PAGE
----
Sometimes I wish atheists would ask a christian for help in finding better verses to object to in scripture. They tend to be very bad theologians. The silly passages many choose as something to contend with is in my opinion one of the strongest apologetics against atheism. One of the most popular is Deuteronomy 22:29. I’ve heard this objection my whole life, but a quick google search didn’t disappoint, here are two random examples….
“Hebrew girl who is raped can be sold to her rapist for 50 shekels, or about $580 (Deuteronomy 22:28-29). He must then keep her “because she has been “humbled”. – The Independent
“4) Laws of Rape (Deuteronomy 22:28-29 NAB)
If a man is caught in the act of raping a young woman who is not engaged, he must pay fifty pieces of silver to her father. Then he must marry the young woman because he violated her, and he will never be allowed to divorce her.
What kind of lunatic would make a rape victim marry her attacker? Answer: God.” – EvilBible.Com
I would like to point out that the writer in the second quote is at best badly paraphrasing the NAB, check for yourself HERE.
I have pasted the whole passage below and included some of the context. Let’s take a look at it.
“But if in the open country a man meets a young woman who is betrothed, and the man seizes her and lies with her, then only the man who lay with her shall die. But you shall do nothing to the young woman; she has committed no offense punishable by death. For this case is like that of a man attacking and murdering his neighbor, because he met her in the open country, and though the betrothed young woman cried for help there was no one to rescue her. “If a man meets a virgin who is not betrothed, and seizes her and lies with her, and they are found, then the man who lay with her shall give to the father of the young woman fifty shekels of silver, and she shall be his wife, because he has violated her. He may not divorce her all his days. ‘Deut 22:25-29 ESV
Setting aside how badly this passage is represented by the sources I cited at the outset, let’s break down what it actually says. The first thing I want to point out is that the genre of law gives us legal categories to work with, these aren’t supposed to be interpreted as narrowly specific examples of things that really happened. This is giving categories for an old covenant Judge to render a proper judgement.
What we are given here is juxtaposition of sexual sin and how evidence should be weighed against claims when determining who is at fault as well as the severity of punishments necessary. In the first example we have no witnesses to the event itself because it is “in the open country” but we do have character witnesses for the woman because she “is betrothed”. Someone has vouched for her chastity, so basically that’s admissible as evidence in this case. Presuming she isn’t admitting complicity in the crime she would be judged as wholly innocent of the sin of fornication according to this directive.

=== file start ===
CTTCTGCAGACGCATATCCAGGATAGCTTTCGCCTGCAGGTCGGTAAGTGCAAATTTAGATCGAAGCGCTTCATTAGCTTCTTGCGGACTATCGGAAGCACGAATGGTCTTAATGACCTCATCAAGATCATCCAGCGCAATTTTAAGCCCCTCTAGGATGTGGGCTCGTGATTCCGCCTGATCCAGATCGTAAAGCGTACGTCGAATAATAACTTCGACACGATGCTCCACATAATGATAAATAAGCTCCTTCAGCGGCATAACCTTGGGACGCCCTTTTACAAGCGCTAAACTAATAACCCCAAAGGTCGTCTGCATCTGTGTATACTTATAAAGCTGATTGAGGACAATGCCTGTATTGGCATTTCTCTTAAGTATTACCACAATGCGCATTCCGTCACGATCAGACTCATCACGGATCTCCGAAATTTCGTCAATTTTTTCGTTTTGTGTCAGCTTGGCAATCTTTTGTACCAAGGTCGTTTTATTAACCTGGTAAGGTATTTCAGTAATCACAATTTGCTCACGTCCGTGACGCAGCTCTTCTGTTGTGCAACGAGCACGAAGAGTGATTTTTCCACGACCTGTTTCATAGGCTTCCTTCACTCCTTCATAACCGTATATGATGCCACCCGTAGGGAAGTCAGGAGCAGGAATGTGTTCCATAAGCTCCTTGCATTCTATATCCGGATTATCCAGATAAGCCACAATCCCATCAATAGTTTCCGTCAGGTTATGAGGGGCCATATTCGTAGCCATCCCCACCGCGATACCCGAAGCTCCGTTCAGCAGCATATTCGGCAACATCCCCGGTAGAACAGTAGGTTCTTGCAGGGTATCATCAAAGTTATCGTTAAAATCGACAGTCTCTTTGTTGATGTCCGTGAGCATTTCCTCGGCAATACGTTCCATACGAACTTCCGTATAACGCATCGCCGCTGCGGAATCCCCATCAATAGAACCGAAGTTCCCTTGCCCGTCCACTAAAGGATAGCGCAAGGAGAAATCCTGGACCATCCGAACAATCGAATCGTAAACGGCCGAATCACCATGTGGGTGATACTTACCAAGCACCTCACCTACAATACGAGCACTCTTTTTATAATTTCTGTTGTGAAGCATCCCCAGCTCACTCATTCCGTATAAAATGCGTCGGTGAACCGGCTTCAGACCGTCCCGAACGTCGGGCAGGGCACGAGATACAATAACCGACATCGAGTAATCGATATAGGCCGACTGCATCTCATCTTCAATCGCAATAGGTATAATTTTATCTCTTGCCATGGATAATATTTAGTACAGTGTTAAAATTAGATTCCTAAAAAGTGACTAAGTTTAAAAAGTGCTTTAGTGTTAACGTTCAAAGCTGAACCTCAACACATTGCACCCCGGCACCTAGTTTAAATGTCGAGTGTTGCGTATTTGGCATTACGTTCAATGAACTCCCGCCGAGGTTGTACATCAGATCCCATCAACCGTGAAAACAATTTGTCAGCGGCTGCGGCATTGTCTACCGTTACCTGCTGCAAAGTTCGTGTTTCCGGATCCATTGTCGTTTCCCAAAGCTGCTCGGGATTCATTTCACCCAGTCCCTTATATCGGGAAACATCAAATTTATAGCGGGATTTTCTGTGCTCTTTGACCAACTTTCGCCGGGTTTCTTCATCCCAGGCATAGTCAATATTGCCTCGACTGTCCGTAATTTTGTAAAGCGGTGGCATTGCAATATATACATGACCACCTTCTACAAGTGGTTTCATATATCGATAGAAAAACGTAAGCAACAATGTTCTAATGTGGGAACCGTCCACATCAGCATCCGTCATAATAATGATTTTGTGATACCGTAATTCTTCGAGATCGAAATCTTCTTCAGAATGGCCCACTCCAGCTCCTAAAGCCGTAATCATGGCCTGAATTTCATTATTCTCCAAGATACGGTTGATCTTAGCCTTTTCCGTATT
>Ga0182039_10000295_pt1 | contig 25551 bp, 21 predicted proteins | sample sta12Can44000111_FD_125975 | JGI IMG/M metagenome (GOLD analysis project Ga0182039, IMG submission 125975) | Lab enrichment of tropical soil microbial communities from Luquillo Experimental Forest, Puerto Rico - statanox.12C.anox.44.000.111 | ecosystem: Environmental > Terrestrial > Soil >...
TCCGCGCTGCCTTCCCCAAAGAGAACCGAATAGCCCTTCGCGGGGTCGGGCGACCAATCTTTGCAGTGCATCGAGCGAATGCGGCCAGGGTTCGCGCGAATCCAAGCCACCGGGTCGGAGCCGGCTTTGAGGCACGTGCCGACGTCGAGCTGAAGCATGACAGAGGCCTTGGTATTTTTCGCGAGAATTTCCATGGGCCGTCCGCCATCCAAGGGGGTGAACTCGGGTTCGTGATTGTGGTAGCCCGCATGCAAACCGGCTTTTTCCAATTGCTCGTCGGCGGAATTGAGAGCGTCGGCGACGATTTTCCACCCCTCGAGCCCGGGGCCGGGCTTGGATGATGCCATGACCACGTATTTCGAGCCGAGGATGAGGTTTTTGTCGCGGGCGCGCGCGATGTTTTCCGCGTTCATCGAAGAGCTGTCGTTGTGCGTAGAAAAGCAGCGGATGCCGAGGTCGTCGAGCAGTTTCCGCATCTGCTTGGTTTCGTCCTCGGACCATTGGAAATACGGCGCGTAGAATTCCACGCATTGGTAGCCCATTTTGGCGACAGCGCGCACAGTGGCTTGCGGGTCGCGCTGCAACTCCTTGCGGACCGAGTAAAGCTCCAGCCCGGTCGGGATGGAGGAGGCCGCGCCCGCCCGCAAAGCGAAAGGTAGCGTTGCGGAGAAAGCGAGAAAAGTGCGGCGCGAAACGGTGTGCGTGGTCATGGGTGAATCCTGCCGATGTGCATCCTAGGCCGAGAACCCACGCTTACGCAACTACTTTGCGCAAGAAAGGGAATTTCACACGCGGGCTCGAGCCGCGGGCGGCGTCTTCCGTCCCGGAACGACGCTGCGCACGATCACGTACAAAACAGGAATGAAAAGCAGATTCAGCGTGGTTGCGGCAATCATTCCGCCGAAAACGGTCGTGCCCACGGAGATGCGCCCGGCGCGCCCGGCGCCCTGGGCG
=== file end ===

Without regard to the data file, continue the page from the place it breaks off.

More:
In old covenant law it would seem his word of how the events transpired is not simply equal to hers, I would theorize that a mans physical advantage and assumed desire for a woman are both factors against him no matter what the context is.
With regards to the second example we have a case where it is not in the open country and there are not witnesses for her chastity. The assumption here is they are both guilty of fornication so it has to be made right by marriage and the payment of a fine.
It would be an anachronism to assume a post 1960’s sexual revolution category of consent into this passage. That said, even if you did it doesn’t do much for the judge who is using this law in old covenant Israel. They will only have the presence or absence of any evidence corroborating claims that are being made after the fact and will primarily be focusing on adjudicating the sin of fornication, in which case rape would simply mean innocence on the part of the woman.
When you get down to it this isn’t that different than how a judge weighs out the law today. Some categories of evidence and admissible, some are not. The judge is given categories and ranges of punishment and they work from there. Even though our laws are not the same as those in the old covenant the style is similar in structure and application. It’s entirely likely we got the fundamental ideas of our legal system from scripture anyways.
All I’m saying is if you’re going to criticize the Bible pick better stuff. Things like this just make you look dumb. Christians have spent the better part of two thousand years arguing over how to properly interpret some of the more complex teachings of scripture. If you want some fodder of what to start with then start there, no need to re-invent the wheel. At least then the conversation would be more interesting for both parties and you wouldn’t look silly in the process.